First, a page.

Running regularly will train your body to make running feel easier| but if running is the only workout you do| boredom and repetitive-stress injuries can make it unbearable. Mix up your cardio routine with biking| hiking| dancing| or swimming. Doing other types of cardio will strengthen your body in different ways| so every time you lace up your sneaks| it’ll feel easier to head out for a run. But the best part about taking breaks from running is that it’ll actually make you miss it| and if you’re excited to get out for a run| it’ll make it that much more enjoyable.

Related: A Belly-Fat-Blasting| Booty-Burning Treadmill Workout

Image Source: POPSUGAR Photography / Kat Borchat

The Fat-Blasting Model Secret: Three-Circuit Cardio Workout

This workout from Andrea Orbeck ¡ª trainer to models like Heidi Klum and the women of Victoria’s Secret ¡ª is great for those days when you need a solid routine but don’t want to go crazy. “Cardio is important to get into a fat-burning zone to keep you nice and lean,” Andrea says. This workout “breaks up the monotony of a 45-minute session.”

This simple workout is broken up into three 15-minute circuits. The first section is done at one continuous moderate-effort pace, followed by a second section broken up into intervals: three minutes at a hard pace followed by two minutes of recovery. The final section features pumped-up incline and resistance to keep the sweat going. You can do this on either a treadmill or a stationary bike; feel free to modify the level and speed suggestions below if you need something slower or faster. Remember to adjust the incline down to what is comfortable during the interval section (such as 0 or one percent incline).

Time Speed/Level

0:00-15:00Treadmill: 4 mph at 5 percent incline Bike: level 3 15:00-18:00Treadmill: 6 mph, no incline Bike: level 1018:00-20:00Treadmill: 4 mph, no incline Bike: level 320:00-23:00Treadmill: 6 mph, no incline Bike: level 1023:00-25:00Treadmill: 4 mph, no incline Bike: level 325:00-28:00Treadmill: 6 mph, no incline Bike: level 1028:00-30:00Treadmill: 4 mph, no incline Bike: level 330:00-45:00Treadmill: 4 mph at 15 percent incline Bike: level 8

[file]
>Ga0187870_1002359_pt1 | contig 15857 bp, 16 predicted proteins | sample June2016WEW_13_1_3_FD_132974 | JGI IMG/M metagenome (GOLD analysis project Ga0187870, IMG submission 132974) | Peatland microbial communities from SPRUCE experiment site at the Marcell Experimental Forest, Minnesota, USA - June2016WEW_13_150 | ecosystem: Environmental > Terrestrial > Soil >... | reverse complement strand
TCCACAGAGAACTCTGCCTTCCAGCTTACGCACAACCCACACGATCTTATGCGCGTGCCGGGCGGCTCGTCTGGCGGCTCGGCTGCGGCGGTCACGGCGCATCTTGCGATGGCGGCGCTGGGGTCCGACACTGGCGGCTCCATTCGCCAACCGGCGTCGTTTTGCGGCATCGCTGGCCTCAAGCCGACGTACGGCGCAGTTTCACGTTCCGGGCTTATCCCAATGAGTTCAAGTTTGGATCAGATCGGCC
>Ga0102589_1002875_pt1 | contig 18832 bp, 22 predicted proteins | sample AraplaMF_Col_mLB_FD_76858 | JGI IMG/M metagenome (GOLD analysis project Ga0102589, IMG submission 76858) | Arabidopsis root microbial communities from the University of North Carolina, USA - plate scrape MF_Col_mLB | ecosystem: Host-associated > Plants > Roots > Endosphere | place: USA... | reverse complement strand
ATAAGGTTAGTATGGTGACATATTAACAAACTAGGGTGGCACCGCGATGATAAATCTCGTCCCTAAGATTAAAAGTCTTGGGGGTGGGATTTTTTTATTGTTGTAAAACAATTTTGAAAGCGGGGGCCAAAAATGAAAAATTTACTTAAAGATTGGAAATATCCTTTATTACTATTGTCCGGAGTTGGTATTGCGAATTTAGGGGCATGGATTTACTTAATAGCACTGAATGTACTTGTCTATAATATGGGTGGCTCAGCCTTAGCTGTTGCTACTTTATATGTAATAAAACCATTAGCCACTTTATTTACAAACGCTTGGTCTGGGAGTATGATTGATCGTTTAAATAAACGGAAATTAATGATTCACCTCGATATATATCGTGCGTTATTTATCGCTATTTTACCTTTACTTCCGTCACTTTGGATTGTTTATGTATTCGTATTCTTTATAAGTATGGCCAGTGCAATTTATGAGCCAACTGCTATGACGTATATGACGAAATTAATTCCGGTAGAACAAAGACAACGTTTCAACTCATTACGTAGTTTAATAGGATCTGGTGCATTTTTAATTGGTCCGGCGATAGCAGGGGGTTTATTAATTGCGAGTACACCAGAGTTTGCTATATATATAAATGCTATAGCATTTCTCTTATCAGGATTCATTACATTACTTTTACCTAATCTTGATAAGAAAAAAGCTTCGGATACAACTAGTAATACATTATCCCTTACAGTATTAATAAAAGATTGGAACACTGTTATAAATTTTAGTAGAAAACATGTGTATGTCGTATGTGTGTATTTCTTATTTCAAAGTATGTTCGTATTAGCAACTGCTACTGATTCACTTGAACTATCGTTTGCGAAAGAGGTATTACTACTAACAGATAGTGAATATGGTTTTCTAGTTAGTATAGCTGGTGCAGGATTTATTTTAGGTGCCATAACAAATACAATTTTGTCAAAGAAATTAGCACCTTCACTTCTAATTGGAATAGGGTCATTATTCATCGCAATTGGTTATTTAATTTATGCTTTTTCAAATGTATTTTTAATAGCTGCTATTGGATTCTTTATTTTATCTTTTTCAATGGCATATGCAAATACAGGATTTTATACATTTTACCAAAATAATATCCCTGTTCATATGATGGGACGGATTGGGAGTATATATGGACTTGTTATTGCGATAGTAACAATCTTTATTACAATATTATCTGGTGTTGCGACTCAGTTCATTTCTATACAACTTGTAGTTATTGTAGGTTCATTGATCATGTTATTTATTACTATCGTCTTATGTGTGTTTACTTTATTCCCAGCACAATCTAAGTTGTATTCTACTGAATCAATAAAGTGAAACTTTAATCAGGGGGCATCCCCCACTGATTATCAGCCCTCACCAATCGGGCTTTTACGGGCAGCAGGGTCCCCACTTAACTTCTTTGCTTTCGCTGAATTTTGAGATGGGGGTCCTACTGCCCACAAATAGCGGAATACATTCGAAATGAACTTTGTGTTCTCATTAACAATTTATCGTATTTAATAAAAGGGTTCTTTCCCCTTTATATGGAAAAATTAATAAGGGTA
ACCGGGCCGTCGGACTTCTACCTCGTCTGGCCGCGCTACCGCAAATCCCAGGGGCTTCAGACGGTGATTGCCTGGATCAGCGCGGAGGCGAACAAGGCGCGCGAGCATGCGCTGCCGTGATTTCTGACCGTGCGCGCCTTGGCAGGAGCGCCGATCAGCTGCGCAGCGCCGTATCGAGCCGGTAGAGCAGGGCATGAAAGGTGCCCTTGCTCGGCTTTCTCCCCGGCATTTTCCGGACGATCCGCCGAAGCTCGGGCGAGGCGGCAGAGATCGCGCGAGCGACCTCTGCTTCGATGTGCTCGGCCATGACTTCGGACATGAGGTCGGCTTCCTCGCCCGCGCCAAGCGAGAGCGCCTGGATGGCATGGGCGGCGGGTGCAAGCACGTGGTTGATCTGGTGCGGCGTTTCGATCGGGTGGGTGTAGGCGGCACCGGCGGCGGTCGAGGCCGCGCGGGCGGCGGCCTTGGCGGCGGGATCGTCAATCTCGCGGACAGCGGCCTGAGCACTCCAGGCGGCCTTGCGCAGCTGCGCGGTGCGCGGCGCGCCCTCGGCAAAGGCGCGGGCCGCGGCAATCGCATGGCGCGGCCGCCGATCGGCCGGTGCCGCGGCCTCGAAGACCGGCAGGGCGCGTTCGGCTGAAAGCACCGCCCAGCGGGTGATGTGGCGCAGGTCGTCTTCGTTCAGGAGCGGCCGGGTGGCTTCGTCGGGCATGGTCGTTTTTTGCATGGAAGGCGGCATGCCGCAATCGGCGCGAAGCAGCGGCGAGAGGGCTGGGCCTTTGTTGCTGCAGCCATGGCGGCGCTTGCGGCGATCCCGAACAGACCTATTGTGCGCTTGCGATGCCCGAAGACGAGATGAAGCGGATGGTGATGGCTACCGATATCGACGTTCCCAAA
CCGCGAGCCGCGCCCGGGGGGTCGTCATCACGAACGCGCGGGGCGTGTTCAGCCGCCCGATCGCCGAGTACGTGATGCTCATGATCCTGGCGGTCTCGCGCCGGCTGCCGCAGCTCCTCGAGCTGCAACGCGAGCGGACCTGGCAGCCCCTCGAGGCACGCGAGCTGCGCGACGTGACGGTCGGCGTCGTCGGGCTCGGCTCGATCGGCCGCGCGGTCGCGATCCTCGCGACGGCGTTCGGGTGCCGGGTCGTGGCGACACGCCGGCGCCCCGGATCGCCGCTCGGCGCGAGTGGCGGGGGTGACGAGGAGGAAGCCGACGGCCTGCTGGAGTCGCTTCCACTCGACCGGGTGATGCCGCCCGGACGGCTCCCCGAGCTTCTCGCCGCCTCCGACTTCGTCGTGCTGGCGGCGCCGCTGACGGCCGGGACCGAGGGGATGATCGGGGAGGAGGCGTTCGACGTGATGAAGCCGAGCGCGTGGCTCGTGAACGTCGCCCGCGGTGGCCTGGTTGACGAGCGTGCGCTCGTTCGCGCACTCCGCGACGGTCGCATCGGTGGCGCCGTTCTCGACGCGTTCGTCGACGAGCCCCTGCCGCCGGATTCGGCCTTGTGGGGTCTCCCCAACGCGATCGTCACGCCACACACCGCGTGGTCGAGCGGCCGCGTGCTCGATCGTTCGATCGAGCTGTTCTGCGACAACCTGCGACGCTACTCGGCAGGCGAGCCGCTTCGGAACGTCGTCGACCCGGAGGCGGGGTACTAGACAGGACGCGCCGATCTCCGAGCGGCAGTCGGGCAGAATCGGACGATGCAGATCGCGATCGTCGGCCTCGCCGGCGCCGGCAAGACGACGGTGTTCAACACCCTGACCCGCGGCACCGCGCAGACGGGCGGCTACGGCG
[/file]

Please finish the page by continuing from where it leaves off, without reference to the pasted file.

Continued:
Image Source: POPSUGAR Photography / Kat Borchart

The Fat-Blasting Model Secret: Three-Circuit Cardio Workout

This workout from Andrea Orbeck ¡ª trainer to models like Heidi Klum and the women of Victoria’s Secret ¡ª is great for those days when you need a solid routine but don’t want to go crazy. “Cardio is important to get into a fat-burning zone to keep you nice and lean|” Andrea says. This workout “breaks up the monotony of a 45-minute session.”

This simple workout is broken up into three 15-minute circuits. The first section is done at one continuous moderate-effort pace| followed by a second section broken up into intervals: three minutes at a hard pace followed by two minutes of recovery. The final section features pumped-up incline and resistance to keep the sweat going. You can do this on either a treadmill or a stationary bike; feel free to modify the level and speed suggestions below if you need something slower or faster. Remember to adjust the incline down to what is comfortable during the interval section (such as 0 or one percent incline).

Time Speed/Level

0:00-15:00Treadmill: 4 mph at 5 percent incline Bike: level 3 15:00-18:00Treadmill: 6 mph| no incline Bike: level 1018:00-20:00Treadmill: 4 mph| no incline Bike: level 320:00-23:00Treadmill: 6 mph| no incline Bike: level 1023:00-25:00Treadmill: 4 mph| no incline Bike: level 325:00-28:00Treadmill: 6 mph| no incline Bike: level 1028:00-30:00Treadmill: 4 mph| no incline Bike: level 330:00-45:00Treadmill: 4 mph at 15 percent incline Bike: level 8

Image Source: POPSUGAR Photography / Kat Borchart